Fungal Remediation & Restoration 101

Fungi are the silent stewards of the forest, maintaining and improving the vitality of ecosystems around the world. Mycorrhizal fungi transform, manage and channel nutrients among the plants and microbes in the forest soil and “clean,” strengthen, and aerate the soil in the process. The decomposing fungi transform organic matter into fresh healthy soil, contributing to the carbon and nitrogen cycles of the earth and creating life out of death in the process.

When humans take advantage of these natural processes in an intentional and directed fashion the practice applied is referred to fungal remediation and restoration.

Fungal restoration: The intentional application of fungi to build, stabilize, and “clean” the soil in healthy or damaged ecosystems and to enable forests to rapidly regenerate following a clear cut or other destructive practice. Also known as mycorestoration.

Fungal remediation: The application of fungi to reduce or eliminate chemical and biological contaminants from polluted systems. Also known as mycoremediation or mycorenewal.

Fungal restoration can be enacted in numerous ways, ultimately limited by fungal species available, environmental conditions, and the creativity of the cultivator. Some examples of fungal restoration installation strategies include:

  • Cultivating, amplifying, and inoculating soils with native mycorrhizal fungi to stabilize and strengthen soil structure and ecology. Endomycorrhizal (Arbuscular Mycorrhizal) fungi are easy to cultivate for this purpose.
  • Cultivating, amplifying, and inoculating soils with native mycorrhizal fungi to draw out heavy metals from the soil. Many ectomycorrhizal fungi have been shown to channel toxic heavy metals out of the soil and concentrate them into their fruitbodies for disposal or dispersement by animals and insects. This incredible function can be utilized to draw out arsenic, mercury, lead, radioactive cesium, and copper from contaminated sites.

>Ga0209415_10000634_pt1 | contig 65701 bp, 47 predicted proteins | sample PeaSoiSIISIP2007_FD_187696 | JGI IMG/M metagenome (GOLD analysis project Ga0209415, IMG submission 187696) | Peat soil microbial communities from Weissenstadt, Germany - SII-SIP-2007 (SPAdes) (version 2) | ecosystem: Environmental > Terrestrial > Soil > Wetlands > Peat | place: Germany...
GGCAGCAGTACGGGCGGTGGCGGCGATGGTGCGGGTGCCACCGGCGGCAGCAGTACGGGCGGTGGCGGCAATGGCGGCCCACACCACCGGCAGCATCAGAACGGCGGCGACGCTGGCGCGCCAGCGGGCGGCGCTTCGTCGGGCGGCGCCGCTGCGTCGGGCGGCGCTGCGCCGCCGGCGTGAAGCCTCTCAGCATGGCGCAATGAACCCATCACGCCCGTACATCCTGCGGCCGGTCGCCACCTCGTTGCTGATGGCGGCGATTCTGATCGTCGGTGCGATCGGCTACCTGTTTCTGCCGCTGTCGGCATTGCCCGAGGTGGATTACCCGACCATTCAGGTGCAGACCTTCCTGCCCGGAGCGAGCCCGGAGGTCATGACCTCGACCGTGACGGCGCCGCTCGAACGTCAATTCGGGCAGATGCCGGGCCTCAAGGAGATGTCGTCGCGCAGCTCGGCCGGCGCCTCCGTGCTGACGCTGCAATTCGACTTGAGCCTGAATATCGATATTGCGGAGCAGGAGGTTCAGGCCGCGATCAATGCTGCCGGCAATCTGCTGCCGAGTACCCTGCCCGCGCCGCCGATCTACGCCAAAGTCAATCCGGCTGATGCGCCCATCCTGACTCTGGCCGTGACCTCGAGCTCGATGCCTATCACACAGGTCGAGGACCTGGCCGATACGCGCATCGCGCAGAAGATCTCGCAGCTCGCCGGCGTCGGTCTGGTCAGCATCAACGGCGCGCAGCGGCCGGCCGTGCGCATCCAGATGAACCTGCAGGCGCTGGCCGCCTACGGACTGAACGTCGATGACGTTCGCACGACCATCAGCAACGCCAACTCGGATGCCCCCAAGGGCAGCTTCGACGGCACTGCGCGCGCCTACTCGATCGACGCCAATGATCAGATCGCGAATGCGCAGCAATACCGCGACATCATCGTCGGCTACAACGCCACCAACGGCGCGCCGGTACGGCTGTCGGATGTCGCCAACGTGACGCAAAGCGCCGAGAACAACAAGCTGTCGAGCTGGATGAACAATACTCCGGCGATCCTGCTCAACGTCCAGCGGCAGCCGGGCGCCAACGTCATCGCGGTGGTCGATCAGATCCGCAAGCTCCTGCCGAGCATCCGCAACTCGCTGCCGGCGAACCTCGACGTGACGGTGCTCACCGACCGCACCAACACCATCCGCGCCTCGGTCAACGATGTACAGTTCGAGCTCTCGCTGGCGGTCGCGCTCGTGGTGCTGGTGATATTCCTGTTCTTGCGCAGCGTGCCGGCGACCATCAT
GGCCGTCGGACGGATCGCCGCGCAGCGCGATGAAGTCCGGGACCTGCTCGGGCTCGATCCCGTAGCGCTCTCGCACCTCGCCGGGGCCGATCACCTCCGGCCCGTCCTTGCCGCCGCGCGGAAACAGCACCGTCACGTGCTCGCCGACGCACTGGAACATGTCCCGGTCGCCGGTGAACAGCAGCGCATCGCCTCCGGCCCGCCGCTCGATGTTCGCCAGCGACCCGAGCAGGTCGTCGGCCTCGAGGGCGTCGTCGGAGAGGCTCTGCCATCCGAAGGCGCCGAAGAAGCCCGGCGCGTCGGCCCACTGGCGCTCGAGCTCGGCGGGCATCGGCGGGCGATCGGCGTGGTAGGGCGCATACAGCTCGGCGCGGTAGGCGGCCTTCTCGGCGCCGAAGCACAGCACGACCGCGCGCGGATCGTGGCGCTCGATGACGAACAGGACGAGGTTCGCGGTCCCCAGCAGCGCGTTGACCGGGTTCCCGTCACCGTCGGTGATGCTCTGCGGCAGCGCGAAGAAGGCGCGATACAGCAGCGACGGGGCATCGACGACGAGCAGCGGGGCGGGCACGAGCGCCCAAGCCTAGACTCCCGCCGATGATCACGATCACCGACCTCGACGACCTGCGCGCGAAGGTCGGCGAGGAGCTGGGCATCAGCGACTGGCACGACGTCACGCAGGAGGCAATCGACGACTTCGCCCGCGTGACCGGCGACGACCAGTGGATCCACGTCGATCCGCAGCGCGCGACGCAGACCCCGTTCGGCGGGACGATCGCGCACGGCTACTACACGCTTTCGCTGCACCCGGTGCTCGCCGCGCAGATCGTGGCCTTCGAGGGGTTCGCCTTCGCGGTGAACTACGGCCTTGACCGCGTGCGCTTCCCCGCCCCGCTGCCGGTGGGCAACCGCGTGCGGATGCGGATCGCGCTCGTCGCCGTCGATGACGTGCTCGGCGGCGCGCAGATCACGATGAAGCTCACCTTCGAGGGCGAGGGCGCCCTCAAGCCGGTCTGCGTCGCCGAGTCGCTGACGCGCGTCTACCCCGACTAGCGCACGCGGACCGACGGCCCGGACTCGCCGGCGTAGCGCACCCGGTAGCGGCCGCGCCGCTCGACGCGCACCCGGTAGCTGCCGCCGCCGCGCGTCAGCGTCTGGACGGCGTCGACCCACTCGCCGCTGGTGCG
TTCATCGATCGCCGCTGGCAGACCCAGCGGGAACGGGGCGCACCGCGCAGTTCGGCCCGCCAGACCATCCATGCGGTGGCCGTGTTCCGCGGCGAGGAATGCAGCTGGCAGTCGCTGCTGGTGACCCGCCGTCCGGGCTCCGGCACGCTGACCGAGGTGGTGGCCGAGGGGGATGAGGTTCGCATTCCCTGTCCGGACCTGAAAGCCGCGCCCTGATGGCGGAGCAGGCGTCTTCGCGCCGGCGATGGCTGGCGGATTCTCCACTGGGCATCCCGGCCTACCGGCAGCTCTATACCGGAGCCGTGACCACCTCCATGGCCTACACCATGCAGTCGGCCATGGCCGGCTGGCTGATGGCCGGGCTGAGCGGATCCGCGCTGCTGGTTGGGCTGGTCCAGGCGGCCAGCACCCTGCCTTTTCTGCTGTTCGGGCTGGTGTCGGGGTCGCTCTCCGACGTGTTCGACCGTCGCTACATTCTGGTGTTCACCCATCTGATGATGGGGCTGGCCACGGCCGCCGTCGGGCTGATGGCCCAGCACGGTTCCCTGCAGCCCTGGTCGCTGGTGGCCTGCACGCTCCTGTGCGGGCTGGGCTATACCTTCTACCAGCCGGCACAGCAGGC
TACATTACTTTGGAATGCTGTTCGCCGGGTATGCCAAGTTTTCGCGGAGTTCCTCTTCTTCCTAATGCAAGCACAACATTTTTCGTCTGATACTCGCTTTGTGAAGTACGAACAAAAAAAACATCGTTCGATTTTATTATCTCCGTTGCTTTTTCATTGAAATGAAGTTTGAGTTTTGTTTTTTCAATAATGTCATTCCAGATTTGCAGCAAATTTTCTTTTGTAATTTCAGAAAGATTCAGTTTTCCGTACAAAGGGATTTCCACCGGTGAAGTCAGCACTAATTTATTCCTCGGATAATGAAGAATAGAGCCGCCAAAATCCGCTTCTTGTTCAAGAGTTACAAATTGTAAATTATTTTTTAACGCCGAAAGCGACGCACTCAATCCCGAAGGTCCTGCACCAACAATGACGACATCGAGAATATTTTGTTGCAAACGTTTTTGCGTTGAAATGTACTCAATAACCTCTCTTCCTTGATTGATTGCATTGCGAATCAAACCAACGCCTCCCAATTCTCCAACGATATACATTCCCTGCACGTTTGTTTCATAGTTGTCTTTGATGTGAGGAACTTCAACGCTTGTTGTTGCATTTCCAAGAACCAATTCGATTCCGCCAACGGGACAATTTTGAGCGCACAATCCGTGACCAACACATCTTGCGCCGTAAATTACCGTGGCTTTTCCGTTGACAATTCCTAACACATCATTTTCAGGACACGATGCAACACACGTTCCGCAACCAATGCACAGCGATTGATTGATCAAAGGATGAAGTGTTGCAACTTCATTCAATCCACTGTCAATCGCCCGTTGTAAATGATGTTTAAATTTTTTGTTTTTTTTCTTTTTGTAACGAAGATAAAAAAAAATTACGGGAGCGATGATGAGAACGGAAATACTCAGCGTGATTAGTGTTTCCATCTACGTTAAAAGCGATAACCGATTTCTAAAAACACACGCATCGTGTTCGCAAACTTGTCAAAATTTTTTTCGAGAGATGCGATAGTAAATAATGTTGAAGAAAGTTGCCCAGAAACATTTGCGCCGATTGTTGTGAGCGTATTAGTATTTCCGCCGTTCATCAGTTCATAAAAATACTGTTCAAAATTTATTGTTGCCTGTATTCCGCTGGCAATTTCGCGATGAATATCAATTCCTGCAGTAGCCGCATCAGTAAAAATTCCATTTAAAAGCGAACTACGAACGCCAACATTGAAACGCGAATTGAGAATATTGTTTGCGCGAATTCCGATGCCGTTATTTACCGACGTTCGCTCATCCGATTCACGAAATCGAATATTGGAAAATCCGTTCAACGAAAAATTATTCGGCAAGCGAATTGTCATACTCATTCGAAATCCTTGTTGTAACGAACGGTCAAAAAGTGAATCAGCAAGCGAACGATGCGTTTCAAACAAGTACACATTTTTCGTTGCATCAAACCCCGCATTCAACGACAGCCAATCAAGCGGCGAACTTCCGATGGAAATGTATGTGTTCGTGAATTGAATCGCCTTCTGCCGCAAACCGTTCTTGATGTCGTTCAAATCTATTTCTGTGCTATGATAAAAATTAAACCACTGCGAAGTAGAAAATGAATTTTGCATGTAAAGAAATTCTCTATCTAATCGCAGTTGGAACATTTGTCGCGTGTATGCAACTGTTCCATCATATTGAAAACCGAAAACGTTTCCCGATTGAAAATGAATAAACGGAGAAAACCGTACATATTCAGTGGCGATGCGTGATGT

• Cultivating, amplifying, and inoculating organic matter with native decomposing fungi to create top soil in clear cut and eroded areas.
  • Cultivating, amplifying, and inoculating organic matter with native decomposing fungi to increase species diversity and provide fodder for animals and insects.

Fungal remediation can also be utilized in many ways. A wide number of fungal species (mainly decomposing fungi) have shown incredible abilities to degrade a growing list of persistent and toxic industrial waste products and chemical pollutants. Notable examples include many petroleum based products (including herbicides and fossil fuels), dioxins, DDT, TNT, PCBs, chemical dyes, PAHs, and more. The fungi essentially use their natural digestive abilities and enzymes to readily degrade these compounds, transforming these complex hydrocarbons into simple carbohydrates which the fungi then consume and metabolize with no apparent detrimental effect. Wow! In a similar fashion, many fungi can also trap and digest harmful microorganisms (e.g. E. coli and Staphylococcus aureus) to reduce concentrations of these pathogens in polluted water systems. Some examples of fungal remediation installation strategies include:

  • Cultivating, amplifying, and inoculating polluted organic matter with native decomposing fungi to degrade harmful compounds and leave behind soil or other debris that is qualitatively and quantitatively cleaner and healthier.
  • Introducing mycelial networks into polluted water systems to filter out silt, heavy metals, and biological contaminants. For example, if a straw bale or wood filled burlap sack that has been fully consumed by mycelium is submerged in a contaminated water way, the mycelium can work as a sieve to trap some of the passing heavy metal or biological hazards and there after degrade them as it does on land. This technique of fungal filtration is one of the most accessible to the DIY remediator as it is one of the easier techniques to implement.

These examples barely scratch the surface of approachable methods to working with fungi for healing damaged landscapes. The field of fungal remediation and restoration are central to the Radical Mycology project and something we feel will be one of the most important skills to be developed in coming years by informed and equipped citizen scientists.

Cultivating Fungi for Remediation

Radical Mycology is pleased to share our free publication and video on simple, cheap, and easy methods of cultivating large quantities of fungi for remediation purposes. Entitled Mushroom Cultivation for Remediation, this zine/booklet can be found here, and its accompanying 3-part video series can be found here.

For info on upcoming mushroom cultivation courses, click here.

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